Another Four Letter Word: Do you recognize it in your vocabulary?
Self-control is an exhaustible resource,” as authors Dan and Chip Heath describe in their book Switch. Doesn’t this ring true to you especially when you are in the midst of making changes – whether personal or with your team? Change requires energy, thought, planning and self-control. It’s never easy!
For most of us, change is a four letter word and is usually spelled F-E-A-R. As an effective leader, you logically understand that fearing change is part of what makes us human. We are aware that fear dwells within all humans especially when we face change yet as leaders we know we must find ways to overcome the fear of change to move forward.
In a master’s course on Change Leadership, students were trying to solve a real world problem centered on fear and change. One of the students explained his father had built a large warehouse, which over a 10 year period, created substantial logistical issues. The employees had difficulty tracking and finding the stored items in the warehouse which lead to poor customer service.
It was obvious to most that the inventory system needed to be upgraded but his father, the decision maker, didn’t want to make the change nor spend the money. The class offered a script for a solution based on an emotional connection to the problem and what would continue if the father did not change:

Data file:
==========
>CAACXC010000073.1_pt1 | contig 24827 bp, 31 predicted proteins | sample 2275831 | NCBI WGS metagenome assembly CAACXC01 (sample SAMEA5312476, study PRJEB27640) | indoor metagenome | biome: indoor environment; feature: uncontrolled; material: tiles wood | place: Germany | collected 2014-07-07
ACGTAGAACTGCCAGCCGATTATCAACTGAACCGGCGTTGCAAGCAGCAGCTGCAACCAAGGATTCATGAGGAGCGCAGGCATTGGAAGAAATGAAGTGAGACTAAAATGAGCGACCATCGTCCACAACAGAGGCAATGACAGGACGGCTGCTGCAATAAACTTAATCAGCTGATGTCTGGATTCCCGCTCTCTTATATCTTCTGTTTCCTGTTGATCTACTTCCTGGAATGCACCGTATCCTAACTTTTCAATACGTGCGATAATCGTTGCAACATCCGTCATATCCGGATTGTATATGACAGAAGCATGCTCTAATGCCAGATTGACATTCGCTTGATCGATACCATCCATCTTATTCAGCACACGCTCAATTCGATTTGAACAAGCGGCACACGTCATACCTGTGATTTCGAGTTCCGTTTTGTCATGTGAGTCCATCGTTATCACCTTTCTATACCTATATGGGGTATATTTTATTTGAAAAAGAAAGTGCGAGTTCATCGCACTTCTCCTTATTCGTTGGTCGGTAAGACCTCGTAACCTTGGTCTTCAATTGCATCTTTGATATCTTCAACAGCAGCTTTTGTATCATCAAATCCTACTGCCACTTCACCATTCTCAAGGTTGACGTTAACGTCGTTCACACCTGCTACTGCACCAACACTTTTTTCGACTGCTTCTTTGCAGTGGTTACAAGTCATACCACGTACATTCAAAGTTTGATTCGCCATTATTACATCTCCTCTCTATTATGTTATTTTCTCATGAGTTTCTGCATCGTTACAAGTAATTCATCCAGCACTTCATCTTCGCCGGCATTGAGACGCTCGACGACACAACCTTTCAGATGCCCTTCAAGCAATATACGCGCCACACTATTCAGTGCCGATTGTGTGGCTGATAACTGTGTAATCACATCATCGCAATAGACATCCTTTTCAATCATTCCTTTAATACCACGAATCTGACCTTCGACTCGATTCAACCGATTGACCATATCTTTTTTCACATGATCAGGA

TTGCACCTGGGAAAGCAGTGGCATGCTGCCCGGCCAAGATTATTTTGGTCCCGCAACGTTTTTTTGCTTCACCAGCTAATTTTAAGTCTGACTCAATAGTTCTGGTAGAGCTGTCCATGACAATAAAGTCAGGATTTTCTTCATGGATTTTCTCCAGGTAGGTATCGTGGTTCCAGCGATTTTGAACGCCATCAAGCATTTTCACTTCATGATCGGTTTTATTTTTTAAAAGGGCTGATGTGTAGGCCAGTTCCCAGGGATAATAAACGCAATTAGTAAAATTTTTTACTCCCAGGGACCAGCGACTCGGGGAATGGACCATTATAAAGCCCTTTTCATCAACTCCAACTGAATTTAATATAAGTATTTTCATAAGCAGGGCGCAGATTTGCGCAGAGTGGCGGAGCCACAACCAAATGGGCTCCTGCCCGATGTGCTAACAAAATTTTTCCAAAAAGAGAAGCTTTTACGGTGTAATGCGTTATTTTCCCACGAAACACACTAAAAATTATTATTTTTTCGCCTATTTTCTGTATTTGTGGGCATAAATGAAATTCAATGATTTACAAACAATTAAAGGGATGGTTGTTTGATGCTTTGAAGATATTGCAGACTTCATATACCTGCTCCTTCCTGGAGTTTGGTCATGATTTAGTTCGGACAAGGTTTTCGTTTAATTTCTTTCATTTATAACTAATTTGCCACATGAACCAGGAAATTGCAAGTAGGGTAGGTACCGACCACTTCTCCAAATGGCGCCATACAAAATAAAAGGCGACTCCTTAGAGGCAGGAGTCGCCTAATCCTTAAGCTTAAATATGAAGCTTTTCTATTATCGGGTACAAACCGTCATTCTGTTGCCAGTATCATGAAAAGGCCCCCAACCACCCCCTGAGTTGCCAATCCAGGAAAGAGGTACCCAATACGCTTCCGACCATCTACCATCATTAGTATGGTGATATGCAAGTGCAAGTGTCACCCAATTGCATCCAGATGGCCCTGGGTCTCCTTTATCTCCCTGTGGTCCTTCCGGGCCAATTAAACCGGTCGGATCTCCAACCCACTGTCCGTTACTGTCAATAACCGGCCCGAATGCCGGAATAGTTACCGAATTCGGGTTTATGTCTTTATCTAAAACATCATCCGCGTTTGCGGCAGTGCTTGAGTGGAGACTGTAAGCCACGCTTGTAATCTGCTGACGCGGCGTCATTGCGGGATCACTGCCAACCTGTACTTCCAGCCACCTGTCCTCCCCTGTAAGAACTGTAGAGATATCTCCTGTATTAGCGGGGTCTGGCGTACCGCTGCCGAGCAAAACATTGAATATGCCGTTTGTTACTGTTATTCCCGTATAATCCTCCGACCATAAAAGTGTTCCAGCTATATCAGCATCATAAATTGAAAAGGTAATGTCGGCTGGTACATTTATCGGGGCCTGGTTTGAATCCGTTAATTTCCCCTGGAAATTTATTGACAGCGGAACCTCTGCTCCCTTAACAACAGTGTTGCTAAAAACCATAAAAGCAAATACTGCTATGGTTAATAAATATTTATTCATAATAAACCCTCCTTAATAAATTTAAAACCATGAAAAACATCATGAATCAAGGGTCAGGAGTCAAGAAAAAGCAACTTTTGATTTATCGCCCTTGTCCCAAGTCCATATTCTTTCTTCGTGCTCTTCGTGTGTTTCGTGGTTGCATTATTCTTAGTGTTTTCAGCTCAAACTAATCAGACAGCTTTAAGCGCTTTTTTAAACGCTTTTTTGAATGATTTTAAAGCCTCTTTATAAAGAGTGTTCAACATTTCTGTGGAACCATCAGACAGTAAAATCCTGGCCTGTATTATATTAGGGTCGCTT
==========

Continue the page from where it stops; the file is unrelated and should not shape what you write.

- Create a video of employees trying to find parts, searching aisles and getting frustrated
- Cut to a scene with a customer complaining about how the service has gone downhill
- Cut to warehouse employee searching another aisle for another minute
- Switch back to customer complaining
- Video alternates between these two scenes for five minutes
- Last scene has warehouse employee screaming, “We need to do something!”
Within minutes after the father viewed the video, the fear of losing revenue, customers and his credibility, he enthusiastically agreed to purchase the warehouse locator system.
The video showed how ineffective the current inventory system was and gave the father a visual and emotional connection to the problem. For years the son had tried analysis, facts, and written complaints and none of it worked. Creating a sense of urgency connected to emotional and analytical consequences helps people overcome the inertia of the fear of change.
Leaders offer emotional connections to NOT changing that are more distressing than the emotional fear of changing.
At times leadership change happens through others. For instance the warehouse example describes a creative way to influence the decision maker to endorse a change based on customers’ emotional testimonials. A great leader understands the power of influence and leverages others to help get to the best decision. How have you indirectly influenced your boss? How have you engaged others to add credence to your ideas or solutions? How have you added the power of emotion to over come fear?
“If you change the way you look at things, the things you look at change.”
Dr. Wayne Dyer, Renowned Author in field of Self-Development